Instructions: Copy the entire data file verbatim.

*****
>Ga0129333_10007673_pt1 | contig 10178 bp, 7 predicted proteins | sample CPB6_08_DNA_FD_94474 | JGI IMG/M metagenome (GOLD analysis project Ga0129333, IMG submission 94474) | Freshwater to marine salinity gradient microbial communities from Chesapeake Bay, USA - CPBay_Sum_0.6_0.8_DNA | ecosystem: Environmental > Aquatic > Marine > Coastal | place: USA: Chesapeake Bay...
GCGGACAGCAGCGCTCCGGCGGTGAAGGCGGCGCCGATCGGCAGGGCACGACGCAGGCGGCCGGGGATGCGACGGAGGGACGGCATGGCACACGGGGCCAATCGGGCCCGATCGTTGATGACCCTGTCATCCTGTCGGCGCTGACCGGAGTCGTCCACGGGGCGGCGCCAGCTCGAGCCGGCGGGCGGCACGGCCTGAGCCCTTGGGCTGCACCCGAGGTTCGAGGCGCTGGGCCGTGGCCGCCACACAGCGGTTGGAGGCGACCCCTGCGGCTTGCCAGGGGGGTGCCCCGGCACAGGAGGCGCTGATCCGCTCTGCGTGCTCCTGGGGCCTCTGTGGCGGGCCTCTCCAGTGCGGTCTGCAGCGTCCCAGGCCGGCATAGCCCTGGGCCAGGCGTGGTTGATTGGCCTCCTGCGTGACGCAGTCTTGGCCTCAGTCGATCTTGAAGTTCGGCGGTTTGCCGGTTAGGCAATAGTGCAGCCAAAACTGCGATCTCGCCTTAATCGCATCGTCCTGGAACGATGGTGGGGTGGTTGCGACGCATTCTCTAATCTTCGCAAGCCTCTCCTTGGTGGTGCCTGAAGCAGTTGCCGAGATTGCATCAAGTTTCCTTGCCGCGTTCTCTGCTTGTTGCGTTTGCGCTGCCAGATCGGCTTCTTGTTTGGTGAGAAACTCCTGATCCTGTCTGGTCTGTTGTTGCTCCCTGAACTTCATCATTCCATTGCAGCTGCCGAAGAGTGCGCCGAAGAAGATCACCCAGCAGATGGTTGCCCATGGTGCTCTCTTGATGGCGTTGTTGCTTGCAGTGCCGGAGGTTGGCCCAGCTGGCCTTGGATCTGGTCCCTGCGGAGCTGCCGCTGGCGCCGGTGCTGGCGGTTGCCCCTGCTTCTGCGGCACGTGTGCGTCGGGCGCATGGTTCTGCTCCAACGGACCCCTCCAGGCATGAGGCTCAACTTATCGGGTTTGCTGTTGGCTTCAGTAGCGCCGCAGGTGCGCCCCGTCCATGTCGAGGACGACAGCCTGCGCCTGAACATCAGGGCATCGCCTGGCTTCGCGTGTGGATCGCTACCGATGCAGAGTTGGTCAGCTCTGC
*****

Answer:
>Ga0129333_10007673_pt1 | contig 10178 bp, 7 predicted proteins | sample CPB6_08_DNA_FD_94474 | JGI IMG/M metagenome (GOLD analysis project Ga0129333, IMG submission 94474) | Freshwater to marine salinity gradient microbial communities from Chesapeake Bay, USA - CPBay_Sum_0.6_0.8_DNA | ecosystem: Environmental > Aquatic > Marine > Coastal | place: USA: Chesapeake Bay...
GCGGACAGCAGCGCTCCGGCGGTGAAGGCGGCGCCGATCGGCAGGGCACGACGCAGGCGGCCGGGGATGCGACGGAGGGACGGCATGGCACACGGGGCCAATCGGGCCCGATCGTTGATGACCCTGTCATCCTGTCGGCGCTGACCGGAGTCGTCCACGGGGCGGCGCCAGCTCGAGCCGGCGGGCGGCACGGCCTGAGCCCTTGGGCTGCACCCGAGGTTCGAGGCGCTGGGCCGTGGCCGCCACACAGCGGTTGGAGGCGACCCCTGCGGCTTGCCAGGGGGGTGCCCCGGCACAGGAGGCGCTGATCCGCTCTGCGTGCTCCTGGGGCCTCTGTGGCGGGCCTCTCCAGTGCGGTCTGCAGCGTCCCAGGCCGGCATAGCCCTGGGCCAGGCGTGGTTGATTGGCCTCCTGCGTGACGCAGTCTTGGCCTCAGTCGATCTTGAAGTTCGGCGGTTTGCCGGTTAGGCAATAGTGCAGCCAAAACTGCGATCTCGCCTTAATCGCATCGTCCTGGAACGATGGTGGGGTGGTTGCGACGCATTCTCTAATCTTCGCAAGCCTCTCCTTGGTGGTGCCTGAAGCAGTTGCCGAGATTGCATCAAGTTTCCTTGCCGCGTTCTCTGCTTGTTGCGTTTGCGCTGCCAGATCGGCTTCTTGTTTGGTGAGAAACTCCTGATCCTGTCTGGTCTGTTGTTGCTCCCTGAACTTCATCATTCCATTGCAGCTGCCGAAGAGTGCGCCGAAGAAGATCACCCAGCAGATGGTTGCCCATGGTGCTCTCTTGATGGCGTTGTTGCTTGCAGTGCCGGAGGTTGGCCCAGCTGGCCTTGGATCTGGTCCCTGCGGAGCTGCCGCTGGCGCCGGTGCTGGCGGTTGCCCCTGCTTCTGCGGCACGTGTGCGTCGGGCGCATGGTTCTGCTCCAACGGACCCCTCCAGGCATGAGGCTCAACTTATCGGGTTTGCTGTTGGCTTCAGTAGCGCCGCAGGTGCGCCCCGTCCATGTCGAGGACGACAGCCTGCGCCTGAACATCAGGGCATCGCCTGGCTTCGCGTGTGGATCGCTACCGATGCAGAGTTGGTCAGCTCTGC